•  Received Inventory – tells you exactly what you sent to Amazon during the past year
  •  Amazon Fulfilled Inventory – Snapshot of exactly what is in the warehouse that day. Tells your CPA what inventory will roll over into 2014, basically. This can only be run on December 31 (or January 1 if you wish. That’s close enough for the IRS) as it is a real-time report, NOT historical. Amazon does not have a historical report that shows you what inventory you had in the warehouse when, so whether you pull the other reports or not, be sure to pull this one.
  •  Monthly Inventory History – This report can be run for the whole year and will show you what you sold each month.
  •  All Statements – You’ll find this one under Reports, Payments rather than Inventory. You can print off your statements for your CPA of all your payments for the year. There’s a summary view and then you can drill down into the detail. This report shows you Amazon’s fees, your gross, your net, basically.

Now you can go celebrate New Year’s with the warm glow of righteousness that comes when you do something you hate to do, but that you know is good for you.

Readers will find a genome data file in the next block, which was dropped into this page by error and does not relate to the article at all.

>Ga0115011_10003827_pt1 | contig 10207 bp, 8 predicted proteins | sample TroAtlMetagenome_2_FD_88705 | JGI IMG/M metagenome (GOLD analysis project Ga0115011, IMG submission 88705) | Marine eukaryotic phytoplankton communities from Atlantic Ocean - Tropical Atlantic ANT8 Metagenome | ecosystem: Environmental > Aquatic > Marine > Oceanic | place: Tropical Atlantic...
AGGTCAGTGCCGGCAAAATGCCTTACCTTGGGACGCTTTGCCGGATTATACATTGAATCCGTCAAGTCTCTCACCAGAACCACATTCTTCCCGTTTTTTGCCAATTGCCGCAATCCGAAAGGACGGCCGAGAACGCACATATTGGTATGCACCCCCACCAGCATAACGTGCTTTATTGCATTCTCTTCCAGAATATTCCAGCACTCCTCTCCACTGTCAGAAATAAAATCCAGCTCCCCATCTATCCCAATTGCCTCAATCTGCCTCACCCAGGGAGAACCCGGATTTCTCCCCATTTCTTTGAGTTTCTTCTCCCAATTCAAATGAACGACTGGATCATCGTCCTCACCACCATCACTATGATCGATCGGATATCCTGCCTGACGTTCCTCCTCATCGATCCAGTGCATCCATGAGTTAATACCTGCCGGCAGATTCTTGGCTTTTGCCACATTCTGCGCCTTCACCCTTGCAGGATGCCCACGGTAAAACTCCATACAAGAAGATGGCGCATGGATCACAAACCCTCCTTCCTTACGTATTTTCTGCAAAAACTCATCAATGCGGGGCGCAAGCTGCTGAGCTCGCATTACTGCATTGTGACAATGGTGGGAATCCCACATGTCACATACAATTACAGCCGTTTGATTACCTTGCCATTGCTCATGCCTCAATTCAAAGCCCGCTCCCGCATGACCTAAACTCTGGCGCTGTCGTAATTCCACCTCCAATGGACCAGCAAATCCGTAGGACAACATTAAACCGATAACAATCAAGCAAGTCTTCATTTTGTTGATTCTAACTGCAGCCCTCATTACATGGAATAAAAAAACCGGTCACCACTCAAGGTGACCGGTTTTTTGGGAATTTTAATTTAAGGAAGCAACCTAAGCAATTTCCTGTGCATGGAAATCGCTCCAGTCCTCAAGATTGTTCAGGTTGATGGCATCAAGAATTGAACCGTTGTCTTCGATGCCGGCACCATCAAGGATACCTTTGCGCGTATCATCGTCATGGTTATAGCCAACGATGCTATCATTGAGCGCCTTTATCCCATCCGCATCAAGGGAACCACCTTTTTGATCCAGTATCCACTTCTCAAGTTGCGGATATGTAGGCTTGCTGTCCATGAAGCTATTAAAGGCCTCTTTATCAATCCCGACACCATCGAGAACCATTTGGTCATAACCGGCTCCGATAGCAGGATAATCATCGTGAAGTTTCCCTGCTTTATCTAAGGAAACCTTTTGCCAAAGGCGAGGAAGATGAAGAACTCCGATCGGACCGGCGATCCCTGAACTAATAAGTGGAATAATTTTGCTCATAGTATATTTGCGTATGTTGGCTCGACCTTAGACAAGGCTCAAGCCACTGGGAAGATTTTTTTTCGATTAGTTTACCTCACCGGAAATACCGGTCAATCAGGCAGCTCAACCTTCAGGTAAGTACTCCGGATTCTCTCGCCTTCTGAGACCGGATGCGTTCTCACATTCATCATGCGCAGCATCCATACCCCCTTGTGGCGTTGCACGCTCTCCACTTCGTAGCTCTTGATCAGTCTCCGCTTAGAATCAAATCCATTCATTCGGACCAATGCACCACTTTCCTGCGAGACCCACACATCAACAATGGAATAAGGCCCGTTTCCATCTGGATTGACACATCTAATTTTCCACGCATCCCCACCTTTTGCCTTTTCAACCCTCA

12.   Twelve months a planning…

The week between Christmas and New Year’s or the first week in January are both a great time to plan ahead for 2014. If you’ve conducted the inventory review in number six above, it will help you answer important questions like where you should focus your attention in 2014, what kind of inventory to buy, the mix of inventory that will serve you best, how much of your income to invest in new inventory, how to grow your business and much, much more. There may be new things you want to learn about selling on Amazon or scouting this year – where can you find the information you need? In your planning, don’t forget the reasons you got into this business in the first place.  What are the heart-centered things that will make this worthwhile for you?  My friend Lynn is planning to remodel her bathroom with her holiday profits, I’m saving up for our fabulous family vacations, my friend Robert wants to buy a beach house in California – what inspires you and makes you want to work this year? What will be your yardstick for business success? A dollar figure is basically meaningless – no matter how big – but what the money can buy you is very meaningful. Dreaming of paying off your debts, taking a special trip or home improvements? Write it down! Let your goal inspire you when you feel tired, frustrated or bored.

Here’s to a prosperous New Year!